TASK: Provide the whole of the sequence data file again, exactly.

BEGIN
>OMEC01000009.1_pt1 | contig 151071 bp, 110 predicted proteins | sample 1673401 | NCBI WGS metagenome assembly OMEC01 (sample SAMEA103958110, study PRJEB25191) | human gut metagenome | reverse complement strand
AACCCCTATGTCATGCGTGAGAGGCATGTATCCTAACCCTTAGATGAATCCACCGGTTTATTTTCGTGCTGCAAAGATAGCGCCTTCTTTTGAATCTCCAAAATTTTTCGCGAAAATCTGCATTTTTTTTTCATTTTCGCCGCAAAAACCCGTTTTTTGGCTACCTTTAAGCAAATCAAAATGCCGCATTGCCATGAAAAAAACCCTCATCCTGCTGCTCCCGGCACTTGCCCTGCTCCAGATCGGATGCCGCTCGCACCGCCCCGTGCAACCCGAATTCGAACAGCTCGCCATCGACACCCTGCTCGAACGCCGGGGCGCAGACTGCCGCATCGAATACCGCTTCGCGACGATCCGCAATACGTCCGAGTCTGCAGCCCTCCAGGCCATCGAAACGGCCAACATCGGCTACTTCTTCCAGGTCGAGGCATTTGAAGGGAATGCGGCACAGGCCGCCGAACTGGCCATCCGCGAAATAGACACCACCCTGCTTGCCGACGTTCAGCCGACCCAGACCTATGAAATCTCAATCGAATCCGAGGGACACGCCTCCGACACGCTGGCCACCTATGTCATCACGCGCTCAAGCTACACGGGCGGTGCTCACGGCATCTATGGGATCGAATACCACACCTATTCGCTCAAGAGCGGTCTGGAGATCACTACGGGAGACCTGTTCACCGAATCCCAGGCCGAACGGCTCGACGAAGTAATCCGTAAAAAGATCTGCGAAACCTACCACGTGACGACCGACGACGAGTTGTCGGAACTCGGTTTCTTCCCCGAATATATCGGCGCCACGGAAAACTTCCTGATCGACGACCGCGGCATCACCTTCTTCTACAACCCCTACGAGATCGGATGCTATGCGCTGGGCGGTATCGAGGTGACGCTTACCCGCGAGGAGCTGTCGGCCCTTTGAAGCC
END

>OMEC01000009.1_pt1 | contig 151071 bp, 110 predicted proteins | sample 1673401 | NCBI WGS metagenome assembly OMEC01 (sample SAMEA103958110, study PRJEB25191) | human gut metagenome | reverse complement strand
AACCCCTATGTCATGCGTGAGAGGCATGTATCCTAACCCTTAGATGAATCCACCGGTTTATTTTCGTGCTGCAAAGATAGCGCCTTCTTTTGAATCTCCAAAATTTTTCGCGAAAATCTGCATTTTTTTTTCATTTTCGCCGCAAAAACCCGTTTTTTGGCTACCTTTAAGCAAATCAAAATGCCGCATTGCCATGAAAAAAACCCTCATCCTGCTGCTCCCGGCACTTGCCCTGCTCCAGATCGGATGCCGCTCGCACCGCCCCGTGCAACCCGAATTCGAACAGCTCGCCATCGACACCCTGCTCGAACGCCGGGGCGCAGACTGCCGCATCGAATACCGCTTCGCGACGATCCGCAATACGTCCGAGTCTGCAGCCCTCCAGGCCATCGAAACGGCCAACATCGGCTACTTCTTCCAGGTCGAGGCATTTGAAGGGAATGCGGCACAGGCCGCCGAACTGGCCATCCGCGAAATAGACACCACCCTGCTTGCCGACGTTCAGCCGACCCAGACCTATGAAATCTCAATCGAATCCGAGGGACACGCCTCCGACACGCTGGCCACCTATGTCATCACGCGCTCAAGCTACACGGGCGGTGCTCACGGCATCTATGGGATCGAATACCACACCTATTCGCTCAAGAGCGGTCTGGAGATCACTACGGGAGACCTGTTCACCGAATCCCAGGCCGAACGGCTCGACGAAGTAATCCGTAAAAAGATCTGCGAAACCTACCACGTGACGACCGACGACGAGTTGTCGGAACTCGGTTTCTTCCCCGAATATATCGGCGCCACGGAAAACTTCCTGATCGACGACCGCGGCATCACCTTCTTCTACAACCCCTACGAGATCGGATGCTATGCGCTGGGCGGTATCGAGGTGACGCTTACCCGCGAGGAGCTGTCGGCCCTTTGAAGCC